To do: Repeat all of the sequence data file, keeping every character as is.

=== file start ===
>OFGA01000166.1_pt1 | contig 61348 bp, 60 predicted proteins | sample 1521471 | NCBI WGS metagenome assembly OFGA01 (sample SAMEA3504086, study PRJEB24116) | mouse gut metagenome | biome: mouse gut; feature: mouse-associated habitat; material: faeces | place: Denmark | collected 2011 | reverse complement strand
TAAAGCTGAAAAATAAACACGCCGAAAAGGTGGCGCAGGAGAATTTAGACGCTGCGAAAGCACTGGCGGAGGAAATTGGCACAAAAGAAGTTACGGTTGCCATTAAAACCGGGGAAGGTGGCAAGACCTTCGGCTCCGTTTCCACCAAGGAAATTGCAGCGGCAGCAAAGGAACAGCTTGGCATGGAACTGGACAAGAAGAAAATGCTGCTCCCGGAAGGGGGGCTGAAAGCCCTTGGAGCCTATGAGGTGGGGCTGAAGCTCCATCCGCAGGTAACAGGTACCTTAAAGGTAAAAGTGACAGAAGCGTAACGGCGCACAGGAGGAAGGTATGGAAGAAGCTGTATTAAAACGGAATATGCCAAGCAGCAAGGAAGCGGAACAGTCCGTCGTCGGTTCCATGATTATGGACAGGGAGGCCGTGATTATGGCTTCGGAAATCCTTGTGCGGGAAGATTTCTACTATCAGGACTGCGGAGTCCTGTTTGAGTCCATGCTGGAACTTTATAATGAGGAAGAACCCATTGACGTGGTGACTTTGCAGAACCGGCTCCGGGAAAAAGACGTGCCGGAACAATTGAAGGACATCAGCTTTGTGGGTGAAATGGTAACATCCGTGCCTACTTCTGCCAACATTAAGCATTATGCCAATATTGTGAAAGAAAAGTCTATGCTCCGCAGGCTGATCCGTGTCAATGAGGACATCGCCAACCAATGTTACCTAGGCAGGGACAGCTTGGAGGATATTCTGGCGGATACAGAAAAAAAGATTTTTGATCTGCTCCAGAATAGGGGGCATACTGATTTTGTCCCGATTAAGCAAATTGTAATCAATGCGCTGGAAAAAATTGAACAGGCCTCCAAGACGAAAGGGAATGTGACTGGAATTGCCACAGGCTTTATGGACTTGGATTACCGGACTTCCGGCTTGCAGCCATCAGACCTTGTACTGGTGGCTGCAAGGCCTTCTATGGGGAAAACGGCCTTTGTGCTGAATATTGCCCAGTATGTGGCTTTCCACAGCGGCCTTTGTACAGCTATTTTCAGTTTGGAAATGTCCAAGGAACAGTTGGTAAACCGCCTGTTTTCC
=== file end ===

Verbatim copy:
>OFGA01000166.1_pt1 | contig 61348 bp, 60 predicted proteins | sample 1521471 | NCBI WGS metagenome assembly OFGA01 (sample SAMEA3504086, study PRJEB24116) | mouse gut metagenome | biome: mouse gut; feature: mouse-associated habitat; material: faeces | place: Denmark | collected 2011 | reverse complement strand
TAAAGCTGAAAAATAAACACGCCGAAAAGGTGGCGCAGGAGAATTTAGACGCTGCGAAAGCACTGGCGGAGGAAATTGGCACAAAAGAAGTTACGGTTGCCATTAAAACCGGGGAAGGTGGCAAGACCTTCGGCTCCGTTTCCACCAAGGAAATTGCAGCGGCAGCAAAGGAACAGCTTGGCATGGAACTGGACAAGAAGAAAATGCTGCTCCCGGAAGGGGGGCTGAAAGCCCTTGGAGCCTATGAGGTGGGGCTGAAGCTCCATCCGCAGGTAACAGGTACCTTAAAGGTAAAAGTGACAGAAGCGTAACGGCGCACAGGAGGAAGGTATGGAAGAAGCTGTATTAAAACGGAATATGCCAAGCAGCAAGGAAGCGGAACAGTCCGTCGTCGGTTCCATGATTATGGACAGGGAGGCCGTGATTATGGCTTCGGAAATCCTTGTGCGGGAAGATTTCTACTATCAGGACTGCGGAGTCCTGTTTGAGTCCATGCTGGAACTTTATAATGAGGAAGAACCCATTGACGTGGTGACTTTGCAGAACCGGCTCCGGGAAAAAGACGTGCCGGAACAATTGAAGGACATCAGCTTTGTGGGTGAAATGGTAACATCCGTGCCTACTTCTGCCAACATTAAGCATTATGCCAATATTGTGAAAGAAAAGTCTATGCTCCGCAGGCTGATCCGTGTCAATGAGGACATCGCCAACCAATGTTACCTAGGCAGGGACAGCTTGGAGGATATTCTGGCGGATACAGAAAAAAAGATTTTTGATCTGCTCCAGAATAGGGGGCATACTGATTTTGTCCCGATTAAGCAAATTGTAATCAATGCGCTGGAAAAAATTGAACAGGCCTCCAAGACGAAAGGGAATGTGACTGGAATTGCCACAGGCTTTATGGACTTGGATTACCGGACTTCCGGCTTGCAGCCATCAGACCTTGTACTGGTGGCTGCAAGGCCTTCTATGGGGAAAACGGCCTTTGTGCTGAATATTGCCCAGTATGTGGCTTTCCACAGCGGCCTTTGTACAGCTATTTTCAGTTTGGAAATGTCCAAGGAACAGTTGGTAAACCGCCTGTTTTCC